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ATHENS 2004

Last Hurrah

Fawcett, Foudy and Hamm want to retire on a high note

August 23, 2004|Grahame L. Jones | Times Staff Writer

HERAKLION, Greece — It won't end here, not on this sun-baked island of Crete, not today, not against Germany.

The journey that Joy Fawcett, Julie Foudy and Mia Hamm began all those many years ago still has miles to run. The trio will retire after the Olympics, and might well be joined by Brandi Chastain and Kristine Lilly, but this is not where it ends.

The five were there at the beginning, in China in 1991 when the United States won the first FIFA Women's World Championship, a tournament that later came to be called the Women's World Cup.

They were also there in 1996, winning the gold medal at the Atlanta Games in the first Olympic women's soccer tournament, and again in 1999, when they won their second world championship in dramatic fashion at the Rose Bowl on Chastain's memorable penalty kick.

They are the last of the " '91ers," the players who helped put the game they love on the sporting map.

Others have already moved on, such legendary players as Michelle Akers, Carin Jennings Gabarra and Carla Overbeck.

Now, the lives of the last five are about to turn a corner and move in new directions.

Fawcett, the unflappable defender, will be able to spend time at home in Southern California with her three daughters, Katelyn Rose, Carli and Madelyn Rae, instead of taking them with her to tournaments around the world, including these Games, as she has for the past decade.

The "ultimate soccer mom" can finally become simply a mom.

Foudy, the heart of the midfield and the heart of the team, will also go back to Southern California, her future uncharted but undoubtedly involving leadership in some shape or form.

"Loudy Foudy," captain of the team for the past decade, has been vocal for too long to be silent now.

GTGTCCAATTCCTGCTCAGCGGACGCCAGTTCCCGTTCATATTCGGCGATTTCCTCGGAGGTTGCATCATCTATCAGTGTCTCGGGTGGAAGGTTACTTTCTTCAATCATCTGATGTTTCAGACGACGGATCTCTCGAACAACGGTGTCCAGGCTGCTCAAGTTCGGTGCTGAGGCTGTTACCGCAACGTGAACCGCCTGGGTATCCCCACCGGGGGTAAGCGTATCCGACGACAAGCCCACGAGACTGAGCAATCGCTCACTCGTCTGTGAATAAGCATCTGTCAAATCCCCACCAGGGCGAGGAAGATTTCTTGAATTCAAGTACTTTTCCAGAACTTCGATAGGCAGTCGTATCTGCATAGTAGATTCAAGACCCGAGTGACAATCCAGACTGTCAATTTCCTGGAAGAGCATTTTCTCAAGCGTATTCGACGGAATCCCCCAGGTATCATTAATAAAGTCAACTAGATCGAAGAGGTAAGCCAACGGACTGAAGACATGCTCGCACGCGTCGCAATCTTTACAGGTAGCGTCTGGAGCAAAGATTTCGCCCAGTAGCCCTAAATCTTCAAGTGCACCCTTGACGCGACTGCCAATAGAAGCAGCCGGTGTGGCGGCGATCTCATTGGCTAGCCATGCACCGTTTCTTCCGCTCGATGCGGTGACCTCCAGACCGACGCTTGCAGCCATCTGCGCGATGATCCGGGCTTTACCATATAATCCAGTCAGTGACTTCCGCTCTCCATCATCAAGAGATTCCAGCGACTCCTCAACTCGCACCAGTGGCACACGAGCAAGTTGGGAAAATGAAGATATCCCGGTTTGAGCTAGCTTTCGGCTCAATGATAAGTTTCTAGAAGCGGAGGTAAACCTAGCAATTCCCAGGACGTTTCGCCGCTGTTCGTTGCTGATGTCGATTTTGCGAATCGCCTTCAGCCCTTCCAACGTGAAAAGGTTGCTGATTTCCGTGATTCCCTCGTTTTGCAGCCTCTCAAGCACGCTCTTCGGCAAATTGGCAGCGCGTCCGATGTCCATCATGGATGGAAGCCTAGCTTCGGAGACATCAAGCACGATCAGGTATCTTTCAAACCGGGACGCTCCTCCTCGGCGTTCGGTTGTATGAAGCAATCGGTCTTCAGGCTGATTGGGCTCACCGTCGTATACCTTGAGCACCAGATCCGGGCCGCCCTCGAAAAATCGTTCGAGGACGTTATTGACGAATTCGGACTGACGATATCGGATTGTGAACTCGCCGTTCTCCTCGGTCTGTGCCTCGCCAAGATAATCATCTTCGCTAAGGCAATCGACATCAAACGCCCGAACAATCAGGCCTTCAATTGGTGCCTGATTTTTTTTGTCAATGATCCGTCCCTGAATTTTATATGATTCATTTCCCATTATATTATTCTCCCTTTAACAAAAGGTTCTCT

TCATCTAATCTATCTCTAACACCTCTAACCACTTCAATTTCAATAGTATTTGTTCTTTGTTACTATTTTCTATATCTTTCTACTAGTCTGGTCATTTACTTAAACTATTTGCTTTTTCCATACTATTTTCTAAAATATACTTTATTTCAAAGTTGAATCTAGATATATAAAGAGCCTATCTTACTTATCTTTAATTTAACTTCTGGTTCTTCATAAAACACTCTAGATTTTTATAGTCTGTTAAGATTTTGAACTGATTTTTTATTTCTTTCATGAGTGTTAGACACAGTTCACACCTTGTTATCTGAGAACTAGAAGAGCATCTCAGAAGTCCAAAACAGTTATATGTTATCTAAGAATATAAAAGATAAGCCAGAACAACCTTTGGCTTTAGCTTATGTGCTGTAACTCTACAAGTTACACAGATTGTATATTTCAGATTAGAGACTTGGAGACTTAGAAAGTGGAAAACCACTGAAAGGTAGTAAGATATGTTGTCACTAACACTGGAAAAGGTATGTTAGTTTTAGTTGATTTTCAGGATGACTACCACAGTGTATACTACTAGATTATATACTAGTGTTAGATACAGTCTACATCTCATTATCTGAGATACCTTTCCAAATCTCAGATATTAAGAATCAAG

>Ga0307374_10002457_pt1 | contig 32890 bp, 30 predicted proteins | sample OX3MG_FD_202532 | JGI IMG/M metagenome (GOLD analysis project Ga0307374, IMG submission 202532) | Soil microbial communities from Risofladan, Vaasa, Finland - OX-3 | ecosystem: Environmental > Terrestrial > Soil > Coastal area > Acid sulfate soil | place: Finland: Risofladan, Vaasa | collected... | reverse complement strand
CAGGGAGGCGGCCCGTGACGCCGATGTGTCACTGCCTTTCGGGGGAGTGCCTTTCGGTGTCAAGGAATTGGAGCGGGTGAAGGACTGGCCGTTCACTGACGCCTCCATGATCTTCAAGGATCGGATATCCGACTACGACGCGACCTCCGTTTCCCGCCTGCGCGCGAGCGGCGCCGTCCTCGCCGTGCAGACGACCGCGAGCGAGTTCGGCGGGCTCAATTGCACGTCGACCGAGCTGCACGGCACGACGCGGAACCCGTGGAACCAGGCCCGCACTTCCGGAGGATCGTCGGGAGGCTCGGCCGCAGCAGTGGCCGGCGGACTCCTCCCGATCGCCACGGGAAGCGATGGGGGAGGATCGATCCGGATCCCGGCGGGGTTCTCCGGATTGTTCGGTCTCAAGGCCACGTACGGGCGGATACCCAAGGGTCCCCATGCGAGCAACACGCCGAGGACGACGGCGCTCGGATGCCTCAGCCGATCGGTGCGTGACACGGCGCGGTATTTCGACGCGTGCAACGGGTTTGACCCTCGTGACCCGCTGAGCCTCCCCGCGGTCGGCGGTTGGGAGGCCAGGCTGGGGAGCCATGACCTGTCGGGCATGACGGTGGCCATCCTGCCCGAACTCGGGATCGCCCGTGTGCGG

"I had a dream last night that I was chit-chatting with John Kerry," Foudy said the other day at the team hotel, laughing at the notion. "Maybe I'll work on his campaign.

"I don't know where that came from. I woke up this morning and I was like, 'That was odd.'

"I have a couple of friends working on his campaign. I was like, 'This is fine. That's what I'm going to do after the Olympics.'

"No, I don't know what I'll do."

Hamm was the baby of the team when she first played for it as a 15-year-old on Aug. 3, 1987, the same date that Fawcett and Lilly made their international debuts. She will be heading for a new home in Chicago, her husband, shortstop Nomar Garciaparra, having been traded to the Cubs from the Boston Red Sox just before the Olympics.

"I don't know what I'll do," she said, echoing Foudy. "I hope to have some opportunities, but at the same time I'm not too nervous about it. It's not keeping me up at night. It's actually kind of nice not having to worry about that."

Chastain has said she wants to continue playing, at least until she reaches 200 international appearances. She is at 180 right now, far behind world record holder Lilly, who has 281.

Lilly might retire or might keep going; she isn't sure.

"I could be done after the Olympics," she said. "I just haven't had that feeling yet. I don't think I'll make another World Cup, that's just too far, but who knows? I just don't feel ready yet to say the words."

The five came into the Athens Games knowing that it would be their last world event together after an incredible 16 years. They have purposely tried to keep the emotions in the background and to focus on the present, not the past or, more interestingly, the future.

"We've really tried to stay away from, 'This is our last practice together' or 'This is our last breakfast together,' you know, those kinds of ideas," Foudy said before the team left the United States for Athens.

Hamm underlined the idea once the team arrived in Greece.

"You don't want to make it into this melodrama," she said.

All the same, the other players on the team recognize that they are part of something special, the last few performances in a long-running, hugely successful play.

"You can tell from the aura around them that they know this is their last world event," striker Abby Wambach said. "It's almost infectious. I feel like they're trying to let it seep into everybody else. Because nobody else knows what they're going through. Nobody else can feel what it feels like to go through something for the last time."

Hamm, in particular, keeps her feelings close to the surface, the tears never being far behind the smile.

"You always have to be careful because emotions are amazingly wonderful," she said. "I mean, I'm an emotional person. They allow me to feel the way I do about this game and about my teammates and about people in my life, but they can also be inconsistent.

"You want to make sure that you use it as motivation, you don't want it to make you not be able to perform like you want to perform.

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